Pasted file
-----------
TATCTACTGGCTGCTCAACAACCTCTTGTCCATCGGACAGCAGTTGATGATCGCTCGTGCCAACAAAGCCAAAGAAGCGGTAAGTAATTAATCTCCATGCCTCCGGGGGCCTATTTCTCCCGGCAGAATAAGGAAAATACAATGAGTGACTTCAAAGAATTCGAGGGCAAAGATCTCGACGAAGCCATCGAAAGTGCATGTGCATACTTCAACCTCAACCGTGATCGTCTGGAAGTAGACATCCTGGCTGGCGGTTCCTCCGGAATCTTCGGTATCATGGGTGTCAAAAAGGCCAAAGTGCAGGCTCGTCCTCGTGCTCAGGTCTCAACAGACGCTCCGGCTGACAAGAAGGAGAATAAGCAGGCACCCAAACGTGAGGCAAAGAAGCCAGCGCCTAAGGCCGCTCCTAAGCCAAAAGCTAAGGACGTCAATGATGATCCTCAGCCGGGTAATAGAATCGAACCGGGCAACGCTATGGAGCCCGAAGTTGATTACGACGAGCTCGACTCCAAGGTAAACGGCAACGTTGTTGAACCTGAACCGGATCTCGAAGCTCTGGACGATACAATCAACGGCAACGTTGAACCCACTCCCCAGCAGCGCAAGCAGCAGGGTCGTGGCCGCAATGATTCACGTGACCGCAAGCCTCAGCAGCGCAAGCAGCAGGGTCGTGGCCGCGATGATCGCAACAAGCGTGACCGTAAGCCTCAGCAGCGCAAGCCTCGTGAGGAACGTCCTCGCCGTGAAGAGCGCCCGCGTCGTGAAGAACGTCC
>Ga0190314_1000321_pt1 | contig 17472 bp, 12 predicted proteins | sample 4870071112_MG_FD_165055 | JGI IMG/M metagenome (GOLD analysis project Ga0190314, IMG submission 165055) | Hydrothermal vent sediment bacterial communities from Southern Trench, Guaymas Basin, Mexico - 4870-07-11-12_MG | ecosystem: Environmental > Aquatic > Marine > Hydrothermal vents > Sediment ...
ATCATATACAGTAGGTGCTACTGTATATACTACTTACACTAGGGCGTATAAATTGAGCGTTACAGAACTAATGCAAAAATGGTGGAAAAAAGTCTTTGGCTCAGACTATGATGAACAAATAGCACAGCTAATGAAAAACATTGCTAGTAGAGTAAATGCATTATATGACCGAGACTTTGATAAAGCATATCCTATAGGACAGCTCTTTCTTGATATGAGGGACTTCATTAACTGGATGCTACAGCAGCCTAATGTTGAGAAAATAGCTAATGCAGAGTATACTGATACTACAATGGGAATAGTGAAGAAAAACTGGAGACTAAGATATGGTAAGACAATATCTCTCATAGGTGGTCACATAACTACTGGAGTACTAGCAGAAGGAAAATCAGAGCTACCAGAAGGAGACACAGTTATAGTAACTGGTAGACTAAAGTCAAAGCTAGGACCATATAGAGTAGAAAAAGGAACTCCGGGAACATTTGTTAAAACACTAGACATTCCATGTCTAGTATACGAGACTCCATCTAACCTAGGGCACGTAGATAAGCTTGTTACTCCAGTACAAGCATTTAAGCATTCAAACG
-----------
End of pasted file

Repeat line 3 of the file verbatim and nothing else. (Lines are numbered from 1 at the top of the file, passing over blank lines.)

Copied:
ATCATATACAGTAGGTGCTACTGTATATACTACTTACACTAGGGCGTATAAATTGAGCGTTACAGAACTAATGCAAAAATGGTGGAAAAAAGTCTTTGGCTCAGACTATGATGAACAAATAGCACAGCTAATGAAAAACATTGCTAGTAGAGTAAATGCATTATATGACCGAGACTTTGATAAAGCATATCCTATAGGACAGCTCTTTCTTGATATGAGGGACTTCATTAACTGGATGCTACAGCAGCCTAATGTTGAGAAAATAGCTAATGCAGAGTATACTGATACTACAATGGGAATAGTGAAGAAAAACTGGAGACTAAGATATGGTAAGACAATATCTCTCATAGGTGGTCACATAACTACTGGAGTACTAGCAGAAGGAAAATCAGAGCTACCAGAAGGAGACACAGTTATAGTAACTGGTAGACTAAAGTCAAAGCTAGGACCATATAGAGTAGAAAAAGGAACTCCGGGAACATTTGTTAAAACACTAGACATTCCATGTCTAGTATACGAGACTCCATCTAACCTAGGGCACGTAGATAAGCTTGTTACTCCAGTACAAGCATTTAAGCATTCAAACG